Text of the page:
|Values are valid only on day of printing.|
Evaluation of individuals with Coombs-negative nonspherocytic hemolytic anemia
Rapid testing to assess glucose-6-phosphate dehydrogenase (G6PD) enzyme capacity prior to Rasburicase therapy
See G6PD Genotyping Algorithm for Therapeutic Drug Recommendations in Special Instructions.
Hemolytic disease may be associated with deficiency of erythrocyte enzymes. The most commonly encountered is a deficiency of glucose-6-phosphate dehydrogenase (G6PD).
The G6PD locus is on the X chromosome and, thus, G6PD deficiency is a sex-linked disorder. Affected males (hemizygotes) inherit the abnormal gene from their mothers who are almost always asymptomatic carriers (heterozygotes). More than 300 molecular variants of G6PD are known, and the clinical and laboratory features of G6PD deficiency vary accordingly. With some variants, there is chronic, life-long hemolysis, but much more commonly, the condition is asymptomatic and only results in susceptibility to acute hemolytic episodes, which may be triggered by some medications, ingestion of fava beans, viral, or bacterial infections. It is also associated with neonatal hyperbilirubinemia.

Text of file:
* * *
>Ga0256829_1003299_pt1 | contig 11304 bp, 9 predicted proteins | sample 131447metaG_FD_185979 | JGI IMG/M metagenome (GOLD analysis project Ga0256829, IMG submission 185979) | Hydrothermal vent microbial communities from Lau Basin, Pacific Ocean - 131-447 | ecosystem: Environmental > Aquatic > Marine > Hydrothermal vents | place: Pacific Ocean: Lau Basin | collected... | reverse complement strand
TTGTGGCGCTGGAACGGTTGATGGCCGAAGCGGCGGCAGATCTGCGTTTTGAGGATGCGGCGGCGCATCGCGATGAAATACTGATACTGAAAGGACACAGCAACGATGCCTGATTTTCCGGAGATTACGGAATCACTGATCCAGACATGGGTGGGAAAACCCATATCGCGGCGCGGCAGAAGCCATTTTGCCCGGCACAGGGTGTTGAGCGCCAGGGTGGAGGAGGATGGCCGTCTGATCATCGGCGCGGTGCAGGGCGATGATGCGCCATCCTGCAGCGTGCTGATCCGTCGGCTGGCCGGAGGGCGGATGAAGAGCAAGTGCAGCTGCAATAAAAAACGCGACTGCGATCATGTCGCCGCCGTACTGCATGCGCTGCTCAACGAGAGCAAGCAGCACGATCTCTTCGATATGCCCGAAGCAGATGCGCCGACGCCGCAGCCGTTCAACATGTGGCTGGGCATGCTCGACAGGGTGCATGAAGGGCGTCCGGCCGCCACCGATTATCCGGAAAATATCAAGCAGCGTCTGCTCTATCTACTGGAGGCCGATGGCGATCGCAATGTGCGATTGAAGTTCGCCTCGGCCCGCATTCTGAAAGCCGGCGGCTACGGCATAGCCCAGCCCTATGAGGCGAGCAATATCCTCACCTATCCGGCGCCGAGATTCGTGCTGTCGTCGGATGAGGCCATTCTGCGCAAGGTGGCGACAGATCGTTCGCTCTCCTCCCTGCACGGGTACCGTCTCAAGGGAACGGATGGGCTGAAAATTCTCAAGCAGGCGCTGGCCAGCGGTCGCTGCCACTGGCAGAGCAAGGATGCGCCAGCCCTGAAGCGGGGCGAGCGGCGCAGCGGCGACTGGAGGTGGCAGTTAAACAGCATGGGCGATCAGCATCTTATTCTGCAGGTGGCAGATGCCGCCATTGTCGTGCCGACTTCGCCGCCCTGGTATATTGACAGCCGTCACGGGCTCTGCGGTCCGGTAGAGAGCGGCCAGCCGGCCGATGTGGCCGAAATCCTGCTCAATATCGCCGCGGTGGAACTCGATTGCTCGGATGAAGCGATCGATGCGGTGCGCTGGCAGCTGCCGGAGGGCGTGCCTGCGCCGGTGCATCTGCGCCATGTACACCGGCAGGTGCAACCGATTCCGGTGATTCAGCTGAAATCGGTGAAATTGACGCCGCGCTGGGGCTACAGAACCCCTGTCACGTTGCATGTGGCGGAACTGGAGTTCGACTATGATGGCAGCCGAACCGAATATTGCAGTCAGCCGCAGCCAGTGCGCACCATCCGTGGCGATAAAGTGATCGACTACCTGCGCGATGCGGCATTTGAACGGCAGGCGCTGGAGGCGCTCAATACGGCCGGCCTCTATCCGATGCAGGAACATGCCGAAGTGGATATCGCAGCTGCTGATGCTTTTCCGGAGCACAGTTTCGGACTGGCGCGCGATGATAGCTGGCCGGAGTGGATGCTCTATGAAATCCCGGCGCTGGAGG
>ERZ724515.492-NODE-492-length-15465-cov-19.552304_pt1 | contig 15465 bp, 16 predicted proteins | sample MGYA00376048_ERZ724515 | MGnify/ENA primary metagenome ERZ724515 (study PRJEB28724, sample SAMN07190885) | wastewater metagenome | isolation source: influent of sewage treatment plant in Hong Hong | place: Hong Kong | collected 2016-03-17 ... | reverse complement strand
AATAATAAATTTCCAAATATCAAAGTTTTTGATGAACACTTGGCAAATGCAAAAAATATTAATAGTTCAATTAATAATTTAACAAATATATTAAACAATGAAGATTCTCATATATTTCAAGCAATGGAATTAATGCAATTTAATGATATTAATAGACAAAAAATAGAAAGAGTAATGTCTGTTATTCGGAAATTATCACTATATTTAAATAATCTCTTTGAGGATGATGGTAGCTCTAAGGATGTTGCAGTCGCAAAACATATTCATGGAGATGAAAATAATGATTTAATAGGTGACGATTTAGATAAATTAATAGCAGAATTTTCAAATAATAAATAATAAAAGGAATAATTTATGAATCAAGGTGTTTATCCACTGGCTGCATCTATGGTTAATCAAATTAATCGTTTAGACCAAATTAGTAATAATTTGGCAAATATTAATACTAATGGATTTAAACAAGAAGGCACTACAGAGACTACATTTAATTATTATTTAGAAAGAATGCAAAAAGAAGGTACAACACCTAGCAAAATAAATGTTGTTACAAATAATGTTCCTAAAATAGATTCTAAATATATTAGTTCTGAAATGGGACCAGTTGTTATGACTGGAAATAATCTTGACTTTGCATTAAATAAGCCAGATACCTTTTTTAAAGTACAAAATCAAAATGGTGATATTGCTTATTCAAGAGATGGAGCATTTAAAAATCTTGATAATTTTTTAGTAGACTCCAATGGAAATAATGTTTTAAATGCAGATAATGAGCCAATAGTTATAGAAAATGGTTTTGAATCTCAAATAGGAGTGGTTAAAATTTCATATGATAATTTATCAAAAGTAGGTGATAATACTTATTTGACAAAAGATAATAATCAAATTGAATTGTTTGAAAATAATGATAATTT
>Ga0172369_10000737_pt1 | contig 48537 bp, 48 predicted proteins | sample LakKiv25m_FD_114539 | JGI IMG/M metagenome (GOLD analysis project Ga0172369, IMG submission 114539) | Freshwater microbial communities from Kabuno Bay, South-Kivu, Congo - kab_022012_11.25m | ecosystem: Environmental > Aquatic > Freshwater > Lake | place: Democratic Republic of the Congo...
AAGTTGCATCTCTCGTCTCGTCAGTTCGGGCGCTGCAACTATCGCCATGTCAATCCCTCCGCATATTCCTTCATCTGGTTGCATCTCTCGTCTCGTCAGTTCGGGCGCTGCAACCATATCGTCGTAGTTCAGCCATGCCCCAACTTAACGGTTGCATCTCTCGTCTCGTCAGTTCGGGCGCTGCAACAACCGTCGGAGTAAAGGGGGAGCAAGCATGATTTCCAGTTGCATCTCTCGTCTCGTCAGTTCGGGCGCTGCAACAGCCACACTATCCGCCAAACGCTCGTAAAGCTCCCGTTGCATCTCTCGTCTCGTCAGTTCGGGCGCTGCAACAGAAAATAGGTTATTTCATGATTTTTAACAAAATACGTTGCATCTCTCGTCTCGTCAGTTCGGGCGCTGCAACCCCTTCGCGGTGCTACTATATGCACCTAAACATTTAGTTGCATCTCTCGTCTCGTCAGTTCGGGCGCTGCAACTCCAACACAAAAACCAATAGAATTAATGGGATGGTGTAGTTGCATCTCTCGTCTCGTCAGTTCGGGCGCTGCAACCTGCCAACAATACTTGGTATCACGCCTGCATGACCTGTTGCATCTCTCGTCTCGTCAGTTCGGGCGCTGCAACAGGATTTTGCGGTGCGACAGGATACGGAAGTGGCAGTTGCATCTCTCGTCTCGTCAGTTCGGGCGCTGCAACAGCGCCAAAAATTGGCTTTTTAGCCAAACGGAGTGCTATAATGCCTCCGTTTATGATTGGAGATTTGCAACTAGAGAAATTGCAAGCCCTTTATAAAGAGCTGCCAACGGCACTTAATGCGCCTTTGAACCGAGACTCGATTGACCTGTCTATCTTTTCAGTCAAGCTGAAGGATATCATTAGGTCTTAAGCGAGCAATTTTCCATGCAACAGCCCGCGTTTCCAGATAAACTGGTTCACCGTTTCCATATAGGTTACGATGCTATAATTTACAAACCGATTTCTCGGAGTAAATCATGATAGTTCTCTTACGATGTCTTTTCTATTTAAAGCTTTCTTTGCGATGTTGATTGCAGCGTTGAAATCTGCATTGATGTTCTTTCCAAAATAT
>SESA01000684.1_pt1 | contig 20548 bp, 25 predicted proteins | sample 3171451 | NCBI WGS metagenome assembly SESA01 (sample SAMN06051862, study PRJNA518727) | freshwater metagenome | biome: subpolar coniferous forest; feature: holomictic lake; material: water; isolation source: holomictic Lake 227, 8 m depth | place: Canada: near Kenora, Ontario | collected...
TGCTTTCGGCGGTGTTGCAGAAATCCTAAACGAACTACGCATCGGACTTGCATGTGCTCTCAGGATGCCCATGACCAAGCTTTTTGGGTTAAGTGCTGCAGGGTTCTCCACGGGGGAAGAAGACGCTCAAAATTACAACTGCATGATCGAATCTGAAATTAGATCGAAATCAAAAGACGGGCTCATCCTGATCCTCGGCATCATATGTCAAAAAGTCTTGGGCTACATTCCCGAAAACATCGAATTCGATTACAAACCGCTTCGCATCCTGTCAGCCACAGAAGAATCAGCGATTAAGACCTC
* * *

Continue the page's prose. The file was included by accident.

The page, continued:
The major G6PD variants occur in specific ethnic groups. Thus, knowledge of the ethnic background of the patient is important. G6PD deficiency has very high frequency in Southeast Asians and is the most common cause of hemolytic disease of the newborn in Southeast Asian neonates. It is also seen in persons of African and Mediterranean descent.
Rasburicase therapy is contraindicated in patients with G6PD deficiency. Deficiency can be assessed by enzymatic and/or genetic assays. If deficient status can be unambiguously assigned by genotyping, that is sufficient. However, due to the limitations of genetic testing, in most cases it is necessary to perform G6PD enzyme testing to assign G6PD status (adapted from Relling et al).(1)
> or =12 months: 8.8-13.4 U/g Hb
Reference values have not been established for patients who are <12 months of age.
Abnormal values are usually 0% to 20% of normal mean. Intermediate values can occur in some genetic variants and in female carriers.
In African Americans with the glucose-6-phosphate dehydrogenase (G6PD) A-variant, normal values may be measured for several weeks following hemolysis. This is not the case with other G6PD variants that predispose to hemolysis.
1. Relling MV, McDonagh EM, Chang T, et al: Clinical Pharmacogenetics Implementation Consortium (CPIC) guidelines for rasburicase therapy in the context of G6PD deficiency genotype. Clin Pharmacol Ther 2014 Aug;96(2):169-174
2. Beutler E: Glucose-6-phosphate dehydrogenase deficiency. In Hematology. Fifth Edition. Edited by E Beutler, MA Lichtman, BS Coller, TJ Kipps. New York, McGraw-Hill Book Company, 1995, pp 564-586